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Shared Book Reading – More than Words

SBA_readingA reading habit from a very young age is usually a reading habit for life. If you’ve been reading with your toddler or preschooler, then good for you! Home is a familiar place where children look forward to participate in activities with their parents. As such, shared storybook reading between parent and child often makes for a natural and productive learning experience. Therefore, it may come as no surprise that studies have shown that shared storybook reading has a positive effect on the literacy skills of children.

 

While time spent reading is important, it is the quality of the shared reading experience that determines how effective it is in boosting your chid’s literacy skills. The move engaged your child is, the more positive the effect on your child’s literacy development. Hence, while having an attentive and keen listener is a good thing, the interaction between your child and you should go both ways . The key to impactful shared book reading is to ensure that your child participates fully and actively in the unfolding of the story.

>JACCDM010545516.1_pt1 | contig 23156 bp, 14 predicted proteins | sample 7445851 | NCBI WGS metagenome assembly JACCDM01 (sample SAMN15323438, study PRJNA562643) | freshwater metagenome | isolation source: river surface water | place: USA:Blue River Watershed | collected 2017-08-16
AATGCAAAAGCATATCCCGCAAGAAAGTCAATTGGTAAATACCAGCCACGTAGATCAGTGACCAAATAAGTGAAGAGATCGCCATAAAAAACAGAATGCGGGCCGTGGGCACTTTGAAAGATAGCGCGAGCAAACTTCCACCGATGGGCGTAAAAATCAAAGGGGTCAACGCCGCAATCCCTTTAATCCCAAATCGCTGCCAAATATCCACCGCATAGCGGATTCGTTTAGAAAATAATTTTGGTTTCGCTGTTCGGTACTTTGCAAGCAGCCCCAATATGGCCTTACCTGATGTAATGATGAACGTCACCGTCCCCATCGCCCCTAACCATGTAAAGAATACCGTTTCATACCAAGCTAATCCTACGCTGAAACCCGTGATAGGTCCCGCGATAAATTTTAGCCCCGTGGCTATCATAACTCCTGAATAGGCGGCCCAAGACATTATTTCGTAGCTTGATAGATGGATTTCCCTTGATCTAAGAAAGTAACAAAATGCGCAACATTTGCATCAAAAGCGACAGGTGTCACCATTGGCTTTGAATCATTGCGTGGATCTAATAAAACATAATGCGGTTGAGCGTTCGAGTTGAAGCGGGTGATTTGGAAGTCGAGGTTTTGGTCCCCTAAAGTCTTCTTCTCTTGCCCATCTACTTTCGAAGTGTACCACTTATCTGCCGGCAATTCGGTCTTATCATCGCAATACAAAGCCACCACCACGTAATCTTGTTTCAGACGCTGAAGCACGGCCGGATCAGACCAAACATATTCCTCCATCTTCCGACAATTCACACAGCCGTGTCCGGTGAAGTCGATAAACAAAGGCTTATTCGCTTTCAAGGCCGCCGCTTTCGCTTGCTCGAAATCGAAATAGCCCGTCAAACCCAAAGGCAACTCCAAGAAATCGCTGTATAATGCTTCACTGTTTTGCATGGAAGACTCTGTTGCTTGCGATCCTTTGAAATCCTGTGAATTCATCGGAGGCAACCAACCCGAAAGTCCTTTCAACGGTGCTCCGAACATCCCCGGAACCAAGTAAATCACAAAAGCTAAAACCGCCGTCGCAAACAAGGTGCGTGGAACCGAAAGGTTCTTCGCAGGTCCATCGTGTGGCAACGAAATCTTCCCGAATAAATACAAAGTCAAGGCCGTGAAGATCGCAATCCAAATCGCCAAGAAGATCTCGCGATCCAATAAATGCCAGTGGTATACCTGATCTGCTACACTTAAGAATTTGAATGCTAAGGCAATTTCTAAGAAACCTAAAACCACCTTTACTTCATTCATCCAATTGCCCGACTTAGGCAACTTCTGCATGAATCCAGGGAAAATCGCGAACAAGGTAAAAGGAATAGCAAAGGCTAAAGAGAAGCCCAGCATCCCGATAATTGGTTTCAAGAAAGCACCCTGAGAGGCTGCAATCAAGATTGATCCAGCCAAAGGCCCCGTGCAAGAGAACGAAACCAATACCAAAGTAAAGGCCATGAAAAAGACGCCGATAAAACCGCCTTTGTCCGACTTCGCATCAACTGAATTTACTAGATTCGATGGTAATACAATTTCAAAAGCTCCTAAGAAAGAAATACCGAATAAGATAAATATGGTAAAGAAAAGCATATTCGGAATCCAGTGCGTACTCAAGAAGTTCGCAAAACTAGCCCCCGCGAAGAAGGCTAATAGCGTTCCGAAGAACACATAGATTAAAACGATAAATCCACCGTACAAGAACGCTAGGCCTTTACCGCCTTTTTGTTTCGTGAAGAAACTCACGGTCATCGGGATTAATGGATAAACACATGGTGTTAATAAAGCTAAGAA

You can engage your child in the following ways:


1. Do a ‘picture walk’ preview of the story. Look at the pictures and ask your child questions to describe what he or she sees.
2.
Ask questions to focus your child’s attention on the story, to check comprehension, to get your child to describe attributes e.g. colour, size and number.
3.
Ask for explanations to account for a behaviour or development in the story, and predict what might happen next and why.

4. Make connections between events or objects in the story and those in your child’s life. Sometimes, a child may contribute a ‘connection’ without prompting, e.g. if you’re reading a story with a kindness theme, your child may voluntarily talk about a favourite teacher or person who exhibits such traits. When this happens, encourage your child to express him or herself, and then gradually bring the conversation back to the story. Take this as a chance to see more facets of your child.

5. Use characters and situations in the story as opportunities for your child to reflect upon him or herself. For example, you can ask questions such as, “How would you feel if you were lost in the jungle like the little baby bear?” or “Why does Jane get a funny stomachache when she is asked to visit the dentist?”, followed by, “Do you think you will feel like that if you’re asked to visit the dentist?”

6. Vary your approach and style of reading. You can do echo reading – where your child repeats the words after you, choral reading – where you both read together, or gap reading – where you read some text and pause for your child to fill and say rhyming words or other predictable words in the story

If you’re already doing some or all of the above during your shared book reading sessions with your child, fantastic Laughing

Do you find the above pointers useful? Do share your thoughts and experiences with us.